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ARS Home » Pacific West Area » Parlier, California » San Joaquin Valley Agricultural Sciences Center » Water Management Research » Research » Publications at this Location » Publication #205876

Title: Evaluation Of Fumigation And Surface Seal Methods On Fumigant Emissions In An Orchard Replant Field

item Gao, Suduan
item Trout, Thomas
item Schneider, Sally

Submitted to: Journal of Environmental Quality
Publication Type: Peer Reviewed Journal
Publication Acceptance Date: 6/28/2007
Publication Date: 3/3/2008
Citation: Gao, S., T.J. Trout, S. Schneider. 2008. Evaluation of Fumigation and Surface Seal Methods on Fumigant Emissions in an Orchard Replant Field. J. Environ. Qual. 37:369-377.

Interpretive Summary: Soil fumigation is important for successful orchard replanting. Fumigant application methods must be efficacious, cost-effective, and minimize emissions because profit margins for orchards are often small and high emissions can lead to human health risks. A field trial was established in fall 2005 to determine the effects of fumigation methods (shank-injection vs. drip-application) and surface treatments associated with water applications and plastic tarps (HDPE or VIF) on emissions of 1,3-dichloropropene (Telone) and chloropicrin (CP). Results indicate that soil water content is one of the most critical factors to control fumigant emissions. Pre-irrigated soil reduced emissions more than 50%. Water applications to soil surface prior or after fumigation were more effective than standard HDPE tarp to reduce emissions for both shank-injection and drip-application. Drip application of fumigants resulted in generally much lower emissions than shank-injections. As using water costs much less than plastic tarp and also does not have material disposal costs, practices with water applications can be developed in California orchards where micro-sprinkler irrigation systems are popularly used. However, further research needs to confirm the effectiveness of drip application on emission reductions as well as the impact on fumigation efficacy because of the large amount of water used that may affect fumigant diffusion in soil.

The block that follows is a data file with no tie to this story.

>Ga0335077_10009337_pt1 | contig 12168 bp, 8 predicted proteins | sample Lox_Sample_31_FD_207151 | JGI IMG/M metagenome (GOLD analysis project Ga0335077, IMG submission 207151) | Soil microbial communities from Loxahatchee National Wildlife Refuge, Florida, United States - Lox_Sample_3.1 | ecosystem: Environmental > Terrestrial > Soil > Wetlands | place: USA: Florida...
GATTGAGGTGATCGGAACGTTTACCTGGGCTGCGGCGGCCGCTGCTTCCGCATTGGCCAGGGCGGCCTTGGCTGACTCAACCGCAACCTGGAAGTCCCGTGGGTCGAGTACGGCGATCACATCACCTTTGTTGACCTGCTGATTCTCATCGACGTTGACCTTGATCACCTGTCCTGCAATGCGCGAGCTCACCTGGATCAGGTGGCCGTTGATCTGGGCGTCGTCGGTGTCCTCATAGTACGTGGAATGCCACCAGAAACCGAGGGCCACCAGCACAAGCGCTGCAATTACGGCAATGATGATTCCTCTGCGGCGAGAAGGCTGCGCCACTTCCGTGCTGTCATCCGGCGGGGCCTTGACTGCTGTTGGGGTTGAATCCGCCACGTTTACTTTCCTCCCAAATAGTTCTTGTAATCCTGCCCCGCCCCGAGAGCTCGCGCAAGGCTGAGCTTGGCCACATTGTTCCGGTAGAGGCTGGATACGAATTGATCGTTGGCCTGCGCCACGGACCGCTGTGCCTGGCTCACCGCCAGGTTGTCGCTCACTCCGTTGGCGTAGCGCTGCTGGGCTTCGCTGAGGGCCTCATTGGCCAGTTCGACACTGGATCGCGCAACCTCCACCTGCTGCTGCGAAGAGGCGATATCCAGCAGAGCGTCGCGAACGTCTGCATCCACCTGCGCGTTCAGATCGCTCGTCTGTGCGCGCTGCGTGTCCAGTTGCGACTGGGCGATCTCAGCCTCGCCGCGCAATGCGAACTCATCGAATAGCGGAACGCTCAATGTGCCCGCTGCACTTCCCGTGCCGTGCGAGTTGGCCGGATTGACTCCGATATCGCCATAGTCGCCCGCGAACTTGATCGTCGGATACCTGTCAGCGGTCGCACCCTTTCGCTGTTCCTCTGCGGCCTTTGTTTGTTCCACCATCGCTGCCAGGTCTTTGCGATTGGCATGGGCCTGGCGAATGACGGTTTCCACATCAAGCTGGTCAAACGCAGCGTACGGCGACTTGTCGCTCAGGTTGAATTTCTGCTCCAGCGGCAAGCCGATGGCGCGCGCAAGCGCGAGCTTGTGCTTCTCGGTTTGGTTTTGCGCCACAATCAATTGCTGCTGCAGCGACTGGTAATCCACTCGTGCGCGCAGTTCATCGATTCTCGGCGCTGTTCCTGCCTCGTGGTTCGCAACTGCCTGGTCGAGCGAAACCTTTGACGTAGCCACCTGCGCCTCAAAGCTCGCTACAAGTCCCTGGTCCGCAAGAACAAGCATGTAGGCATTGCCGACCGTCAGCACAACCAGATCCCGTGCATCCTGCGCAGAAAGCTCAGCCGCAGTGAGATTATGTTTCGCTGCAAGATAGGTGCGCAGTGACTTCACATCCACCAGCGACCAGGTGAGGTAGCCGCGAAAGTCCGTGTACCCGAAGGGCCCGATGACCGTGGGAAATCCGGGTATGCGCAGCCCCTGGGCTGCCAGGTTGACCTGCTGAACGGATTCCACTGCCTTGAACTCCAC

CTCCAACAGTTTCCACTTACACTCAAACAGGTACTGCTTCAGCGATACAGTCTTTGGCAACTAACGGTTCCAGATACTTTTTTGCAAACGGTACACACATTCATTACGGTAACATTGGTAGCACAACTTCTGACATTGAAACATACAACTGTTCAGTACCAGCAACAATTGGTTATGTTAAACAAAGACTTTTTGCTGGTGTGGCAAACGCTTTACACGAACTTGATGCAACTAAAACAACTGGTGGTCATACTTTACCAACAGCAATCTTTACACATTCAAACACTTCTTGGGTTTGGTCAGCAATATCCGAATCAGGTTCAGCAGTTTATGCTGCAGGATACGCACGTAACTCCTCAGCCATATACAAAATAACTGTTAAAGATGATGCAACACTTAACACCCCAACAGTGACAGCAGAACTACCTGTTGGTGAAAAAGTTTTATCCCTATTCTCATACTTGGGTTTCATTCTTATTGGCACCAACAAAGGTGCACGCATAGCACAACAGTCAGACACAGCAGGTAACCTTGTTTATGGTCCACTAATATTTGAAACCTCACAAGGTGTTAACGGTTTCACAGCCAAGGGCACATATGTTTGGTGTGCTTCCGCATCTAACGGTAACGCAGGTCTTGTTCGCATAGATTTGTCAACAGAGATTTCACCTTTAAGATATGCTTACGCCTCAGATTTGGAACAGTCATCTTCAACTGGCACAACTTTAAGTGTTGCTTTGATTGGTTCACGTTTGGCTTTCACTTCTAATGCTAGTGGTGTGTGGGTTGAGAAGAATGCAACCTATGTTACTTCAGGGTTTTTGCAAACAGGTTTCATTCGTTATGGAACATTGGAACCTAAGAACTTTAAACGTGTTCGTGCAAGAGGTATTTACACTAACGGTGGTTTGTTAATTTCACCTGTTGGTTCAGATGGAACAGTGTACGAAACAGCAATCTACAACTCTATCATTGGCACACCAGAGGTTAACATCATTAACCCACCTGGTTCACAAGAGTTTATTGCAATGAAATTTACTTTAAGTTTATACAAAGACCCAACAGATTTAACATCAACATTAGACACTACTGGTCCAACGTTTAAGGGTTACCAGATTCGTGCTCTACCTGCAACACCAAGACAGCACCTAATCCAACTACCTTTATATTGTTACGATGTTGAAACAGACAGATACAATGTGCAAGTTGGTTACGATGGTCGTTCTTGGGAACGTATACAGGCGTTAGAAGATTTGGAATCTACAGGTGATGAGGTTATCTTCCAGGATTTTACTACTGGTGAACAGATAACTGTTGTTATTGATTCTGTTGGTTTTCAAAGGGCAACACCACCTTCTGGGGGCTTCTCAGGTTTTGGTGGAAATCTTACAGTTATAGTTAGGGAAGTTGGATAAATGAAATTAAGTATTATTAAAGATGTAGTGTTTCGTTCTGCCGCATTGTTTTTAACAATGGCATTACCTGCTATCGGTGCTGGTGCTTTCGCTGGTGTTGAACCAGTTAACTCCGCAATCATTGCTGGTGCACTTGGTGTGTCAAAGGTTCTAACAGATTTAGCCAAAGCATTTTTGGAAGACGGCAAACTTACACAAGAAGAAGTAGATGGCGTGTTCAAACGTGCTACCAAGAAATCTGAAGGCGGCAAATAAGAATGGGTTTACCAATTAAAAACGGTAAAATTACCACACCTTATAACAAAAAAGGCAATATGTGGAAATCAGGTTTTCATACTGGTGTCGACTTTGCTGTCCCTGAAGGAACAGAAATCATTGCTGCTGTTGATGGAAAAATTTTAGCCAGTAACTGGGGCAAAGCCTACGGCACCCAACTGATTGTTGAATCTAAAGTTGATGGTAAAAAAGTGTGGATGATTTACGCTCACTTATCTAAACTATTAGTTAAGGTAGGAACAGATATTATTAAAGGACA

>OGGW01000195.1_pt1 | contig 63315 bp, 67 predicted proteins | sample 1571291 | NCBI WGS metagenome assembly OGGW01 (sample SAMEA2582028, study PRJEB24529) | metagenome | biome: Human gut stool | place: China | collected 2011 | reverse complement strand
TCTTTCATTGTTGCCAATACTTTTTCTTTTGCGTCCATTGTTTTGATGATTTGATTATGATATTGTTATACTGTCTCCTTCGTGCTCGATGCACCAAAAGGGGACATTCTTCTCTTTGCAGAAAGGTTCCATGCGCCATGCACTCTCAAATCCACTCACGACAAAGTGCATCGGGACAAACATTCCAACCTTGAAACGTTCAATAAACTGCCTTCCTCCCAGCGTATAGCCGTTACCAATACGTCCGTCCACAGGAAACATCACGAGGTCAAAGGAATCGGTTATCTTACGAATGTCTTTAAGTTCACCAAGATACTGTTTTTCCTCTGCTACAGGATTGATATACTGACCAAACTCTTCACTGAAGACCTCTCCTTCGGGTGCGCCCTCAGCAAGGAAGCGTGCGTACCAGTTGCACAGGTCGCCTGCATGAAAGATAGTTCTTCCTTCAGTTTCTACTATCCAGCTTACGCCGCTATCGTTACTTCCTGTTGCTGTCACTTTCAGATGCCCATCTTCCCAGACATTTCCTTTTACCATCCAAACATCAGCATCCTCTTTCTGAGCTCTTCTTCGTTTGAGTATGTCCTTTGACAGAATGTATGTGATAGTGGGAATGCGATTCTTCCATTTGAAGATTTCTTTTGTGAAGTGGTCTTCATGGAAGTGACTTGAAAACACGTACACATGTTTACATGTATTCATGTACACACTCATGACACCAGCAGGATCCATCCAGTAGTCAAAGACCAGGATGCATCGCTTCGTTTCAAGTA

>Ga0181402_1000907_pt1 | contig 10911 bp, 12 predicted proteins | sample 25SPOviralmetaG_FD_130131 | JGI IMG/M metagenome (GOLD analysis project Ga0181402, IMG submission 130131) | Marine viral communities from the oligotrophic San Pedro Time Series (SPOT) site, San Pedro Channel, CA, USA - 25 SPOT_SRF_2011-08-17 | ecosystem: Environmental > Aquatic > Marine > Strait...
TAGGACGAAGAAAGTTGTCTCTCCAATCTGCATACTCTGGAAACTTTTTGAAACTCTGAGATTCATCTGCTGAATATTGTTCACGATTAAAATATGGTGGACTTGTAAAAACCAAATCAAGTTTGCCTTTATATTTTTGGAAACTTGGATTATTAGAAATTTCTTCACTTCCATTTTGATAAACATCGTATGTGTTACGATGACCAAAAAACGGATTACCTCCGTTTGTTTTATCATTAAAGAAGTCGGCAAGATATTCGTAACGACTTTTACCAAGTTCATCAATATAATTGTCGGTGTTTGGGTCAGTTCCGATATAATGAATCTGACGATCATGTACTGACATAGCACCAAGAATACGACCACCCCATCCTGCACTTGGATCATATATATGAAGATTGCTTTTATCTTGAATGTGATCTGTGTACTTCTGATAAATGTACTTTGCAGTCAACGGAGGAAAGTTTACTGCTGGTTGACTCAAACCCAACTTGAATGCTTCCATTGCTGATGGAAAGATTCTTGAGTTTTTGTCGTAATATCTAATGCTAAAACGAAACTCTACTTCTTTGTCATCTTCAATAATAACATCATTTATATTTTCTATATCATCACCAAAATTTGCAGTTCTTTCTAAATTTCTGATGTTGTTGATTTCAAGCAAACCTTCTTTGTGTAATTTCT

Technical Abstract: Pre-plant soil fumigation is an important management practice for controlling soil pests including nematodes and successful replanting in orchards. Reducing atmospheric emissions is necessary to minimize the detrimental environmental impact of fumigants. A field trial was conducted in fall 2005 in a peach orchard field. The objective was to investigate the effects of soil fumigation method (shank-injection vs. chemigation or drip-application) and surface treatments associated with water applications and plastic tarps on emissions of 1,3-dichloropropene (1,3-D) and chloropicrin (CP) from shank-injection of Telone® C-35 (61% 1,3-D and 35% CP) and drip-irrigation with InLine® (61% 1,3-D and 33% CP). Treatments included control (dry soil, no surface treatment), standard high density polyethylene (HDPE) tarp, virtually impermeable film (VIF) tarp, and pre-irrigation with shank-injection, and HDPE tarp and water caps (pre- and post-water applications using micro-sprinklers) with drip-application. The highest 1,3-D and CP emission losses were from the control (36% and 30% for 1,3-D and CP respectively) and HDPE tarp (43% and 17% for 1,3-D and CP, respectively) over shank-injection for a two week monitoring period. The pre-irrigation that produced a moist soil profile (at 30-50% field capacity level) and VIF tarp over shank-injection had similar total emission losses (19% for 1,3-D, and 8-9% for CP). The HDPE tarp and water caps over drip-application treatments resulted in the lowest emission losses (12-13% for 1,3-D and 2-3% for CP). Lower fumigant concentrations in the soil-gas phase were observed in the drip-applications than shank-injection treatments. All fumigated treatments, however, provided 100% kill to citrus nematodes in bags buried from 30 to 90 cm depth. The results indicate that pre-irrigation with a moderate amount of water, drip-application methods combined with HDPE tarp or water applications may be effective ways to reduce emissions of 1,3-D and CP. Further work is needed to optimize practices that reduce emissions while maximizing fumigant efficacy.